The 2016 Bordeaux Release May Be The Best This Decade

Each year, in early autumn, British Columbia Liquor Stores begin to offer the latest vintage release of wines from Bordeaux. The highly anticipated 2016 release will be available September 28.

Since 2010, Barbara Philip, the curator and category manager of European wines for BCLS, has selected the offerings put on sale. It’s a huge task for Philip, who was the first designated Master of Wine in Western Canada. She chose the wines for this week’s 2016 release in the spring, during the annual En Primeur Week in Bordeaux, where buyers from around the world come to taste young wines from the region and place orders three years in advance of their delivery.

“It’s difficult to do,” Philip admitted during a recent tasting of some of these statuesque and soon-to-be-unveiled wines. Tasting between 500 and 800 wines in a week is undoubtedly daunting, especially when they are young and tightly wound, and Philip has to carefully gauge the quality of the vintage she’s buying. “I look at wines that have proven themselves in our market, yes, but I go from appellation to appellation and see which ones stand out,” she explains. “In a great vintage, even the value wines are good.”

Bordelaise wines, like all wines, are impacted by vintage variation; climatic conditions can make or break a year. Yet even for Bordeaux, which manages to maintain demand even in a so-so vintage, a good year is cause for celebration. Philip feels the 2016s are the best she has ever bought for BCLS—in fact she bet heavy, purchasing 12,000 cases, her largest amount ever.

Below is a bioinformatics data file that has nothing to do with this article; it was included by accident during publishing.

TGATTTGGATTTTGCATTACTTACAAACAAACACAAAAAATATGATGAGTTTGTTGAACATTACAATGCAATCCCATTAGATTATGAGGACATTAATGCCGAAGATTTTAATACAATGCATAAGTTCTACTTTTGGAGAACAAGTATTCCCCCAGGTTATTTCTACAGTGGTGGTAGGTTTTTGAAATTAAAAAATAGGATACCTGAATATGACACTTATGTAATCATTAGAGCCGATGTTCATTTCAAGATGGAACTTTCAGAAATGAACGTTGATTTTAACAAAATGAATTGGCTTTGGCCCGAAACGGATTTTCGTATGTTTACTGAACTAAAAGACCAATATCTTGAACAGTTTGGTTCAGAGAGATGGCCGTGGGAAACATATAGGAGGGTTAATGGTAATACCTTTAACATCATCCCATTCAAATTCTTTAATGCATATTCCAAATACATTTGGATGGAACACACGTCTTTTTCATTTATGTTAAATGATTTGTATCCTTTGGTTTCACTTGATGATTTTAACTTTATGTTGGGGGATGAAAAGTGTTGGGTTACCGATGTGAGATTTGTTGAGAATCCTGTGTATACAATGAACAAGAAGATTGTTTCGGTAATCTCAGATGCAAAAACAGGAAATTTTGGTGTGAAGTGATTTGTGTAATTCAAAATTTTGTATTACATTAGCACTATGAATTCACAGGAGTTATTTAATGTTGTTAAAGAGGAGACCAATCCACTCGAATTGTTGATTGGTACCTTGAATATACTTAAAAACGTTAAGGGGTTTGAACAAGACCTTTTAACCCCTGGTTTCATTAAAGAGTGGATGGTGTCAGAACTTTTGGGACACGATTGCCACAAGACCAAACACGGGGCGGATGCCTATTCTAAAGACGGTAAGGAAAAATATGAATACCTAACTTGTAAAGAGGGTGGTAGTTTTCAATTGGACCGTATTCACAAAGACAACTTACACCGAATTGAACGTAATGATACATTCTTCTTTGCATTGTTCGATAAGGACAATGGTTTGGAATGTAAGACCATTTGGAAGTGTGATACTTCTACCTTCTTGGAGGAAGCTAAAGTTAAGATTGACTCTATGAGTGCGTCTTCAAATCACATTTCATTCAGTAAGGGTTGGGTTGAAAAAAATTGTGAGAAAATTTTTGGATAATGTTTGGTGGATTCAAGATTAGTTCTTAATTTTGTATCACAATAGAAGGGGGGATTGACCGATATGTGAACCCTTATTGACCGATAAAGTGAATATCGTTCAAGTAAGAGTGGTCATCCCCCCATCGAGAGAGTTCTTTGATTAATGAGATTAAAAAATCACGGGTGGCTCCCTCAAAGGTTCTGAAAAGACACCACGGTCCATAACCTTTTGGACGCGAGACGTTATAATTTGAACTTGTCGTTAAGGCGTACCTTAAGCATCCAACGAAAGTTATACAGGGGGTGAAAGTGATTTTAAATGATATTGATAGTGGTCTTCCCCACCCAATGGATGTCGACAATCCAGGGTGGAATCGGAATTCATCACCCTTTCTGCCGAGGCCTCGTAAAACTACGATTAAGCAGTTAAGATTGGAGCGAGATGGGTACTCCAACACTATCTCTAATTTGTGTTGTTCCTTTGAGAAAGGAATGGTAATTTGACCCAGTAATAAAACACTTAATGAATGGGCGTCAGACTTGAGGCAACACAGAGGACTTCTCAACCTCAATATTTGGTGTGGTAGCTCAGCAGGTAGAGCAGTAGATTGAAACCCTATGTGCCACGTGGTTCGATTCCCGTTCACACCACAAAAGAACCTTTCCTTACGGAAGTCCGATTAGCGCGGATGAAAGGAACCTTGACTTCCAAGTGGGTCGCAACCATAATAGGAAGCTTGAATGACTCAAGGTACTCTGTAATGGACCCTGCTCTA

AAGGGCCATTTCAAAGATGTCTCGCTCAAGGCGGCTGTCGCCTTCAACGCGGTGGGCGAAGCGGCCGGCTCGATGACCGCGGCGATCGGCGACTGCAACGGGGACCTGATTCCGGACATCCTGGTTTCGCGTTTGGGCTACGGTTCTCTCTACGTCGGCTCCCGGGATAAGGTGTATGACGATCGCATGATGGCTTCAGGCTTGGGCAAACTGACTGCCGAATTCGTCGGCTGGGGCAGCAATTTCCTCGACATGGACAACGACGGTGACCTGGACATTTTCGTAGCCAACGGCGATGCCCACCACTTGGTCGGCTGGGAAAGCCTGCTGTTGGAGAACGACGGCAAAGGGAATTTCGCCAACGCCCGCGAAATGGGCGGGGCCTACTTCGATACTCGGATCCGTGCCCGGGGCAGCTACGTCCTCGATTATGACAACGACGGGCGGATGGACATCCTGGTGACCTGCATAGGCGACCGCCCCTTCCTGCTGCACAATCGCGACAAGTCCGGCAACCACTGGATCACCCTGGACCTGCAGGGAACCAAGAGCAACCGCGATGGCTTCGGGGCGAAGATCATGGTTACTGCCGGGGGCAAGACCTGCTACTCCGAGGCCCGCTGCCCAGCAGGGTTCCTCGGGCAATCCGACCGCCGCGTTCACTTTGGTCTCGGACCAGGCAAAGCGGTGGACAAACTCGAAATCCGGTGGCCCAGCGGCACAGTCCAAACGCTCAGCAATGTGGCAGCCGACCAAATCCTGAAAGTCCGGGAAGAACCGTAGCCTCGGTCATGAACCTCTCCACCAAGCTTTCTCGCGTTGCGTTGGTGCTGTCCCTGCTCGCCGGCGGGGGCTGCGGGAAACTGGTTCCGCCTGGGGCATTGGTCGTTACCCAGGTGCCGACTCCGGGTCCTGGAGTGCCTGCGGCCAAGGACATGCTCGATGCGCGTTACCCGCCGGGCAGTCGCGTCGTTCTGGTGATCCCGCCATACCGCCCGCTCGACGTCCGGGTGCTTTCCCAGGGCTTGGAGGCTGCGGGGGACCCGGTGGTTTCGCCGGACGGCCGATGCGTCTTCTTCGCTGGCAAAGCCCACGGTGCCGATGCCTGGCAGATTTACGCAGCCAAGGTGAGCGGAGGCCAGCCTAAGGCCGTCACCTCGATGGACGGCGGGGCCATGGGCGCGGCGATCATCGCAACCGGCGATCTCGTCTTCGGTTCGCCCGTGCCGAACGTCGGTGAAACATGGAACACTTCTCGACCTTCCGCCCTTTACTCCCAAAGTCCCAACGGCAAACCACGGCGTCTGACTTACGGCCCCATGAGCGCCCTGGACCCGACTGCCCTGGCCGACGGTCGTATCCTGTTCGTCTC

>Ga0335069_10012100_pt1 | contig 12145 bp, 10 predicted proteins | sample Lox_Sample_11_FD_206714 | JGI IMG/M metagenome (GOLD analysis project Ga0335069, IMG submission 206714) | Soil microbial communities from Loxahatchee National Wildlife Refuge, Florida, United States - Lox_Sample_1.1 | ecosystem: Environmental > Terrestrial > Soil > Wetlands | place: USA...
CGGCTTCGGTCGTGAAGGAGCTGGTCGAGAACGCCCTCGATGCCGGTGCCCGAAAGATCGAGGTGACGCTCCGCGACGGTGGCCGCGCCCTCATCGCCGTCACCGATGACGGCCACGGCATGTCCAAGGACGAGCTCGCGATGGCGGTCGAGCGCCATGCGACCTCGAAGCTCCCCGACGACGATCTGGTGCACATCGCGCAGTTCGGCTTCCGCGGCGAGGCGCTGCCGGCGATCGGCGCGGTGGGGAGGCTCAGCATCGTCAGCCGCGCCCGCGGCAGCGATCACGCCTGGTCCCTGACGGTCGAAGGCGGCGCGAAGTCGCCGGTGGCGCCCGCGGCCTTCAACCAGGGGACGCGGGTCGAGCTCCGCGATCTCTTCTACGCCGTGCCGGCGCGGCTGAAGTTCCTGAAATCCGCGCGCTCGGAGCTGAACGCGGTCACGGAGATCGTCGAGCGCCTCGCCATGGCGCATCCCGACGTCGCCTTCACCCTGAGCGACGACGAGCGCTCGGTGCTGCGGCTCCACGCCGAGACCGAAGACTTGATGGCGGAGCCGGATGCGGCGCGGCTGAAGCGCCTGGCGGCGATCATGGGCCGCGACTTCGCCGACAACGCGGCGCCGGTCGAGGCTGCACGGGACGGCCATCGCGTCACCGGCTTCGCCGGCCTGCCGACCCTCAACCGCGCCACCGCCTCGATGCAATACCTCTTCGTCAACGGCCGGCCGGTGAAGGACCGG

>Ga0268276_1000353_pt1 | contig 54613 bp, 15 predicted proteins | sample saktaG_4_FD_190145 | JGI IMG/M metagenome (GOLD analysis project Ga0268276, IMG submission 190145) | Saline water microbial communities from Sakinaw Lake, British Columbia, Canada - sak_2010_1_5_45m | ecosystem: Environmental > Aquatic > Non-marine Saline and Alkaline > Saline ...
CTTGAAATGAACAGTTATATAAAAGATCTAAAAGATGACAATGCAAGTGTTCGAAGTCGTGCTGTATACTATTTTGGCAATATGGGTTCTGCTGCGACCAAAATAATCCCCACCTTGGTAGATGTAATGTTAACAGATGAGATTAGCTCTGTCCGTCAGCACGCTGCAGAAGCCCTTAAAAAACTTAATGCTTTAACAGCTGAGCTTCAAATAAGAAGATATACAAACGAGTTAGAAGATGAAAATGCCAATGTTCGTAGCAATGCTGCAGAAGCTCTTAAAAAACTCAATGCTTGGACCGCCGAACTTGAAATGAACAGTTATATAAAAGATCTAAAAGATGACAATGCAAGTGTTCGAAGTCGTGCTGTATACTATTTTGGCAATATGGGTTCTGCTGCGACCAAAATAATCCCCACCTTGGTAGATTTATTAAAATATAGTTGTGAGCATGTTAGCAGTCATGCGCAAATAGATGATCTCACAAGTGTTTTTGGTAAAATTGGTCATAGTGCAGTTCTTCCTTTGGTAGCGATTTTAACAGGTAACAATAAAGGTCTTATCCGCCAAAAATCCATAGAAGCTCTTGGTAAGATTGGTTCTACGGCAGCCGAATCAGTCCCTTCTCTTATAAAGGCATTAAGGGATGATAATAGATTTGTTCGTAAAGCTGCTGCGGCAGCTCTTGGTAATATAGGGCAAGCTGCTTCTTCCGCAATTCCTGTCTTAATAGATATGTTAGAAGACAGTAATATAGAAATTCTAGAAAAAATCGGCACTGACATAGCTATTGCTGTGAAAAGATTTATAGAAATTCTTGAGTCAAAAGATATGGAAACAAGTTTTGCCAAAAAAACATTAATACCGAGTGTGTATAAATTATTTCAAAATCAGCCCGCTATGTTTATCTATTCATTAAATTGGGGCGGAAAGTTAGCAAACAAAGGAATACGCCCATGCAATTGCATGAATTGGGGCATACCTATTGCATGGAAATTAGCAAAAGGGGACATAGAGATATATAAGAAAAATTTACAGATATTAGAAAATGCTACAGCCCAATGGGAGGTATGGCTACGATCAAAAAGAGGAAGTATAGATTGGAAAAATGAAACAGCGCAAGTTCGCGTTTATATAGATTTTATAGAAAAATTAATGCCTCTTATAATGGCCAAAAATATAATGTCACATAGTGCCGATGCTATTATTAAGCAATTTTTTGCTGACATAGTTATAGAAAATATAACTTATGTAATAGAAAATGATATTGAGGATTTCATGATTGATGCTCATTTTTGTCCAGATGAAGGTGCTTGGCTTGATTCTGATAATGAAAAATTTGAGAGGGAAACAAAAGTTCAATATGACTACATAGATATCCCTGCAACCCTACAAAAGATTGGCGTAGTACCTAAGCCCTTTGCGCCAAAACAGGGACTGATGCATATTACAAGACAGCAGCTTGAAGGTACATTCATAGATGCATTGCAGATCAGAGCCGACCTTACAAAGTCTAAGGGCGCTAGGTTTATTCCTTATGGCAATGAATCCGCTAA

From the 216 different labels being offered (of those, 34 are Bordeaux blancs and sweet wines from Sauternes and Barsac), standouts include L’Esprit de Chevalier Blanc from Pessac-Léognan. Made from sauvignon blanc and Sémillon, it seduces with dried white flowers, honey, and hazelnut aromas. The long finish is mouthwatering.

At the premium end, Château Margaux is the most complete and harmonious. It is silky and finely woven, and shows unquestionable finesse and length. Meanwhile, the decidedly modern Château Beychevelle, from Saint-Julien, proclaims inky purple fruits, supported by leather and earthy aromas. It has beautiful levity and holds the promise of longevity for those who age their wines.

Indisputably pretty and buoyant, the Cos d’Estournel, Saint-Estèphe is laden with plush purple and red fruits. It’s also chic and juicy, and has impressive structure. The Château Grand-Puy-Lacoste is classic Pauillac—expect suppleness, weight, and balance. Earthy and spicy with graphite notes, it has a complex palate. Philip declares it “a wine-lover’s wine.”

And if you’re looking for a great Bordeaux starter wine that offers good value, Château de La Dauphine from Fronsac delivers rich notes of dried roses, black fruits, licorice, and earth. The palate is supple and packs a lot into every mouthful.

Whether you are a new collector or a connoisseur of Bordeaux wines, there is a 2016 vintage bottle for everyone.

Read more in Food and Drink.


Post Date:

September 25, 2019